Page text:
Rhode Island Considers Voting Rights for Felons

Pamela Graham lives on a busy street, in a cramped three-room apartment with little furniture and peeling paint. She got out of jail less than a year ago after serving 27 months for dealing cocaine.

Although she looks grandmotherly with graying hair, she's on parole and in Rhode Island, that means she can't go to the polls this November.

"Even in my parole letter, my mother wrote, 'Pamela has always been an avid voter.' And now - and that's one of the things that really hurts, and I feel that I've lost my right as a real citizen," she said.

Rhode Island laws currently prevent felons on parole and probation from voting, but there is an initiative on the ballot this fall that would allow ex-cons to vote.

Advocacy groups estimate that the 15,000 Rhode Island residents cannot vote due to parole or probation. Those numbers seem more dramatic if you break it down by racial and ethnic groups, or by neighborhoods. Twelve percent of Rhode Island's African-American population isn't able to vote, nor are 11 percent of South Providence residents. In some neighborhoods, large numbers of people can't cast ballots for city council or school board representation.

Both the Republican governor and the Rhode Island Police Chiefs' Association have denounced this ballot question. Col. Stephen Pare of the Rhode Island State Police called voting a privilege.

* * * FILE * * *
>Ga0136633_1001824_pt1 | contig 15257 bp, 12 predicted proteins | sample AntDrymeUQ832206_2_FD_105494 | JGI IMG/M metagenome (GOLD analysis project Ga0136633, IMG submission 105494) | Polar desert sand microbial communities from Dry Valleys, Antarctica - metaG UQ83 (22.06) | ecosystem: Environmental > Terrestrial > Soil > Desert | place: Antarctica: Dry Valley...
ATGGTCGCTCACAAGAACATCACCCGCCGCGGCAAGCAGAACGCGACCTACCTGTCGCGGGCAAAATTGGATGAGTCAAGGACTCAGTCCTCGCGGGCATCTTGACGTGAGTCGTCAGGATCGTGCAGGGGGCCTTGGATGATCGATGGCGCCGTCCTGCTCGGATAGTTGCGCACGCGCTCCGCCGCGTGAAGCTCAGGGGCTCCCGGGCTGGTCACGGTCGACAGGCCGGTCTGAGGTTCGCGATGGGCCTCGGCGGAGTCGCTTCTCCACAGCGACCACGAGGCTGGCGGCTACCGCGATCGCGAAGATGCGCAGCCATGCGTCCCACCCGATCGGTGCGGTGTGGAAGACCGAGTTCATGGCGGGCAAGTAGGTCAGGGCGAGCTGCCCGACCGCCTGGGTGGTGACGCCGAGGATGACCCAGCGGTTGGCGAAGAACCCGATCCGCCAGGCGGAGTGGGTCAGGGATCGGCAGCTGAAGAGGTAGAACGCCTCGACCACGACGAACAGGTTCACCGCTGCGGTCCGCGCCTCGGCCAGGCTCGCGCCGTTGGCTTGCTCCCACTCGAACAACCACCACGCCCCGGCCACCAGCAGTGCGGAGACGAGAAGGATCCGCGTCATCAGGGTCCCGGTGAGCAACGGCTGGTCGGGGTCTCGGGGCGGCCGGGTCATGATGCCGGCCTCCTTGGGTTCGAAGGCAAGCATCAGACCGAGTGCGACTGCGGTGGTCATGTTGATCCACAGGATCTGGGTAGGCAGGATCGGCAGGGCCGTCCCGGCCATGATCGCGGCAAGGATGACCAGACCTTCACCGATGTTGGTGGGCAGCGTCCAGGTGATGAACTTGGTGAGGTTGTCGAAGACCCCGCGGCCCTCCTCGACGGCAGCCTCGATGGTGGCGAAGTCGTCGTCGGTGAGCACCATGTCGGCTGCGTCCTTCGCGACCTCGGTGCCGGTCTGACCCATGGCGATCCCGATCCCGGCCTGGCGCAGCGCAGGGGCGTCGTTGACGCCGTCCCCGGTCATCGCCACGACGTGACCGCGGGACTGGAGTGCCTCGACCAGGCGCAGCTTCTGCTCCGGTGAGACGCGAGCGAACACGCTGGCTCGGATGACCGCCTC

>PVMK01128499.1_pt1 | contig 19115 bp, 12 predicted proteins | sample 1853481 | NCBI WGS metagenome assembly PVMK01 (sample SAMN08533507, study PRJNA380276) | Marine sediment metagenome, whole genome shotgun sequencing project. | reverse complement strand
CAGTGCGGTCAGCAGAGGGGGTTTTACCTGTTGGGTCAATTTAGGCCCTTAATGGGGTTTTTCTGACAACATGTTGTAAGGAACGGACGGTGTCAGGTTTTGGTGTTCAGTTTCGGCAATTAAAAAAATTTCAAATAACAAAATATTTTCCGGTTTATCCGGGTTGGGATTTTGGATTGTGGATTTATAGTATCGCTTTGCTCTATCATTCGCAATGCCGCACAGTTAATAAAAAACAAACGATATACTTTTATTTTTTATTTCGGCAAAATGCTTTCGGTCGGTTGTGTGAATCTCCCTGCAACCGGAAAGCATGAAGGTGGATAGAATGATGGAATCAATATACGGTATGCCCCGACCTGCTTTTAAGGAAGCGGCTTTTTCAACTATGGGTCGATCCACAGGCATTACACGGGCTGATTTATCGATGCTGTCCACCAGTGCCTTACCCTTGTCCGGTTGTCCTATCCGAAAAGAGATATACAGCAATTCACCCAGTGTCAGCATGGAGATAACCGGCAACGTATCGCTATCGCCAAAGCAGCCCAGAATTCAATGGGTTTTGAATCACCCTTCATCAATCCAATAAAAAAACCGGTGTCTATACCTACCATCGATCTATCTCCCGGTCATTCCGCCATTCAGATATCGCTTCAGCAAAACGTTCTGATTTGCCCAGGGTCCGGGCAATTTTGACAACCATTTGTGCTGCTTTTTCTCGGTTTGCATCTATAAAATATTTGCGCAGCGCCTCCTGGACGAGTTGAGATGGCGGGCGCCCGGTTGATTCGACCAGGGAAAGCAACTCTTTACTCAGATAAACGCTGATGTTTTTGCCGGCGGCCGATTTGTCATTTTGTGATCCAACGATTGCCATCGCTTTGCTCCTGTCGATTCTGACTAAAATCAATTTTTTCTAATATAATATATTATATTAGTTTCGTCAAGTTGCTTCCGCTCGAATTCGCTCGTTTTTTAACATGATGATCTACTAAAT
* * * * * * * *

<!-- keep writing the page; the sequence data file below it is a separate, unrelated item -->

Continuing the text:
"When you commit a crime and you're convicted of a felony, that is one thing that you give up — just like the right to carry a firearm, the right to serve on a jury. Those are all things that you sacrifice when you commit a crime in this community," he said.

On a chilly fall evening, a recent Brown University graduate named Sarah Bowman, trudged through dead leaves and knocked on dark front porches to try to drum up support for the measure.

Several people had never heard of the ballot question — although Bowman was campaigning in Pawtucket, a city with a high population of felons. She did not have much success until she ran into a 37-year-old house painter named Michael Lavesque.

"My ex-brother–in-law is incarcerated right now," he said. "Even for that, I mean, when he comes out, he should be able to vote. What kind-of society are we living at if everybody in the world can't vote just because they got incarcerated?"

Just a few streets away, another voter felt differently. Forty-eight-year-old truck driver Michael Webb was lighting a bonfire in his backyard. Although he had not heard of the ballot question beforehand, he did not like it.

"Most of these people are going to be let out and are going to be very liberal. And they are going to vote more towards liberal side, which I'm totally against," he said.

Rhode Island is the only state to let voters decide this question. In 16 other states, legislators have changed their voting laws to give convicted felons more voting rights.

Nancy Cook reports from member station WRNI.

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